From letters, a book and travelsto a film

Making the movie has certainly been a journey all on its own, an adventure that I have had the privilege of sharing with cameraman and editor Jussi Virkkumaa, visualist Heini Maaranen, composer-musician Timo Alakotila, and countless other dear people who made the film possible. One of the most memorable moments occurred at 2:30 am in July, when we first encountered our small red Lada at the Mynämäki church in Southwest Finland. Our road trip with that car, and filming in various abandoned houses, took place in the sweltering summer of 2021 in Vehmaa, Raisio, and Mynämäki.

On the road with Jussi and Heini

Connection and communication are of utmost importance in tango. Connection is formed between people through the dancing position, the abrazo or embrace. Most basically, tango is walking and moving together with music and with a partner. Tango contains lots of improvisation, the dance happens in the moment, which is created by the two clear roles of leader and follower. A skilled leader provides the direction and impulse, but is also able to follow those of the follower, and to give them the space to dance. The follower listens, reacts, but also takes an active part, giving room to be lead. Communication is actually a two-way process of following and leading. One’s own responsibility for one’s steps and dancing is crucial, but it always manifests in relation to the other. At its most glorious, tango is bright and flowing; surprising and impulsive; ecstatic, sensitive discourse; listening and playing.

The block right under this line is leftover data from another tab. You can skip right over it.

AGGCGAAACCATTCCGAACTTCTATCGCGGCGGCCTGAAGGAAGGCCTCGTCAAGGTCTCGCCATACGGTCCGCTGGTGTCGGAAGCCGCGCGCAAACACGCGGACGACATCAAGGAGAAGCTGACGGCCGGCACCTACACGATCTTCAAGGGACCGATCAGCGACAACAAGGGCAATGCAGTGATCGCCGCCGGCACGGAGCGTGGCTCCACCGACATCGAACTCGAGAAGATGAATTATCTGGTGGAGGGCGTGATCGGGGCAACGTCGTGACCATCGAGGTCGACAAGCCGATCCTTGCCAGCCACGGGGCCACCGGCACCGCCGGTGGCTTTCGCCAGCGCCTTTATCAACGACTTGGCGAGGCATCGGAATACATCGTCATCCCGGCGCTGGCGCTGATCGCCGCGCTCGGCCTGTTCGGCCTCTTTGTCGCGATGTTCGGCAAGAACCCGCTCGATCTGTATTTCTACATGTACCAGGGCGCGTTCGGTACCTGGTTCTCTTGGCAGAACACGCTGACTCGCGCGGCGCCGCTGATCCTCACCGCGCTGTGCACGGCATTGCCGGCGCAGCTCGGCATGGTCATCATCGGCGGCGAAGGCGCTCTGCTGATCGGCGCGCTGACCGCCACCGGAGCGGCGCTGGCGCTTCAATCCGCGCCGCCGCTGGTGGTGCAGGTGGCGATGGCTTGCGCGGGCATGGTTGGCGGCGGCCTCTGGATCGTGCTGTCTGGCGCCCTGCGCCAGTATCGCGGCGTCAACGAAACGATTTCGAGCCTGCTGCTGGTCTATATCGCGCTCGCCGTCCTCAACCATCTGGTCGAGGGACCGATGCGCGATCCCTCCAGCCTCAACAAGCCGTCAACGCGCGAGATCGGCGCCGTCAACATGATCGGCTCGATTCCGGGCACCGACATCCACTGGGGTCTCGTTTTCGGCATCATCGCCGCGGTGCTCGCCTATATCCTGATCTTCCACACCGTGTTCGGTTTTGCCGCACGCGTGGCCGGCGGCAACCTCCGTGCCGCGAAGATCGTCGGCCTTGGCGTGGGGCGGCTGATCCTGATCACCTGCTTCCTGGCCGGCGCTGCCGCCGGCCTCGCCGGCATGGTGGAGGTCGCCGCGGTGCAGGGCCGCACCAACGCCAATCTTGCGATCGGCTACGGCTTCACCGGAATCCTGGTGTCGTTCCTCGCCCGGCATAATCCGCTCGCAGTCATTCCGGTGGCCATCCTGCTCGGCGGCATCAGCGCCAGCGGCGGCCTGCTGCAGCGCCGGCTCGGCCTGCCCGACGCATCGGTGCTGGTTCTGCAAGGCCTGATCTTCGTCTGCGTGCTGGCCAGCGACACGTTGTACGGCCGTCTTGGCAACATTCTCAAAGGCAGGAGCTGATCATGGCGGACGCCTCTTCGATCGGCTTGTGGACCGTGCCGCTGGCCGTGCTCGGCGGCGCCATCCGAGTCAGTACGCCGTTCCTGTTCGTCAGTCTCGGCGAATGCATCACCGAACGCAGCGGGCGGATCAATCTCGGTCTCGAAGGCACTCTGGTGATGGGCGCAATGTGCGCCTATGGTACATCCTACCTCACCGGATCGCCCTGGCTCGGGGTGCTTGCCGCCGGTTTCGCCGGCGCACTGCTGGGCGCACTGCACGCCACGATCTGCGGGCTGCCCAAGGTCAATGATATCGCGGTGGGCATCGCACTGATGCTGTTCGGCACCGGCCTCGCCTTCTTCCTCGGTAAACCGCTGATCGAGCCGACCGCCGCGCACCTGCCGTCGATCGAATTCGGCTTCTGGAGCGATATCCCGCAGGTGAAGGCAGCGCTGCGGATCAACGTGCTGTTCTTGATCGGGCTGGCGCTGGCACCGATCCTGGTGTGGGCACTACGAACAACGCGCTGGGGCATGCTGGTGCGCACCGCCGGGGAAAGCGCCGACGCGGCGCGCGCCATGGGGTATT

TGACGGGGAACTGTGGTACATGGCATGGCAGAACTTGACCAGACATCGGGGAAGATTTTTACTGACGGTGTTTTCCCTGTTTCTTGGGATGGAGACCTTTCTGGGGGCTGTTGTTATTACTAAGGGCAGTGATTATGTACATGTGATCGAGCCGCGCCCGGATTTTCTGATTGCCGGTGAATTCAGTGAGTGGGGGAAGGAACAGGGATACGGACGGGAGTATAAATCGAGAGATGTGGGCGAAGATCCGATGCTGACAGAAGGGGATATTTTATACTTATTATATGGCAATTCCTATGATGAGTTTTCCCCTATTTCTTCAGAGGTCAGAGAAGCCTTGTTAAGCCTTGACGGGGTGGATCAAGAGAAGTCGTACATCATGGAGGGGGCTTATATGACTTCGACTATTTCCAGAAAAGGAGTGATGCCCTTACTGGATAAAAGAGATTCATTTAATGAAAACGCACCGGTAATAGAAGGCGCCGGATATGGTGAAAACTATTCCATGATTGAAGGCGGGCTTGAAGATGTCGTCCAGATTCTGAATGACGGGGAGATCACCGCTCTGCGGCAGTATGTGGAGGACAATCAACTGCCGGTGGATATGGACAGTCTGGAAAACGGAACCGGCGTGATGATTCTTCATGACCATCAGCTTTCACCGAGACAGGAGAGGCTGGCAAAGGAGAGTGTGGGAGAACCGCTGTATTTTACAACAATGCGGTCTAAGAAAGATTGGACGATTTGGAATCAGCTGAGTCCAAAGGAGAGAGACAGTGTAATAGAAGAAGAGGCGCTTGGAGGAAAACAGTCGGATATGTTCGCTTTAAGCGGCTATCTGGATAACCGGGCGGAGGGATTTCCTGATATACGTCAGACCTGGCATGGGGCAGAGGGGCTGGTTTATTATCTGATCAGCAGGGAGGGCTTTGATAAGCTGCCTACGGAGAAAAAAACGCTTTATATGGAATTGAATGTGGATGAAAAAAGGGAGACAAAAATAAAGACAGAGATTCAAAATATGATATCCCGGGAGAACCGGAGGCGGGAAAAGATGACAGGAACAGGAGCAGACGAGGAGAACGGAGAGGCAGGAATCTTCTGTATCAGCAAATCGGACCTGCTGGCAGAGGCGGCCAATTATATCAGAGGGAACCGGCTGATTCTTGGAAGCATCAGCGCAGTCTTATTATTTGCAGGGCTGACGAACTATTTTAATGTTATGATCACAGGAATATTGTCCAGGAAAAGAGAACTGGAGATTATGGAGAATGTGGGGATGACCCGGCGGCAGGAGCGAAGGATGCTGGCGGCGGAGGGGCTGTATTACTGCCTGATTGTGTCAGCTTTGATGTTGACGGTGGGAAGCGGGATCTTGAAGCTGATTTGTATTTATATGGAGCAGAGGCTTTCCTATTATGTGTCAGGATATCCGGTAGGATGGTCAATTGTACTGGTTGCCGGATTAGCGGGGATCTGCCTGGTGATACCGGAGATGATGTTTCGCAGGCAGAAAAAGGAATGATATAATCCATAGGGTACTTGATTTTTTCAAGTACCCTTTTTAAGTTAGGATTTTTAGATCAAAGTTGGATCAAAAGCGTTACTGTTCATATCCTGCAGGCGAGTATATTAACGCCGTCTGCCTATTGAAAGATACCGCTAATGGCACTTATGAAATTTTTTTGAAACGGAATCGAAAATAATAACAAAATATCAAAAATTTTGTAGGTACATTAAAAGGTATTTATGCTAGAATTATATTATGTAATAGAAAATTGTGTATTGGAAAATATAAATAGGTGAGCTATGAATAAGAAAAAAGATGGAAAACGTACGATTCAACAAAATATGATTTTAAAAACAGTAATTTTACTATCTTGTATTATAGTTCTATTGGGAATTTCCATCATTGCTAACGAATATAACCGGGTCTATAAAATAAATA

In the film, I am alone in front of the camera. Being alone is natural for me. There is also a familiar ache involved, but in this work it didn’t feel right to bring in another person as my partner, despite it being part and parcel of tango. High-quality two-person tangos are often available, but I was interested in seeing what happens within the dance without the traditional pairing up, perhaps to see more clearly. So what does occur in a solo tango? It is difficult to explain and perhaps unnecessary to define, but some sort of connection is what it’s about, and what that connection creates.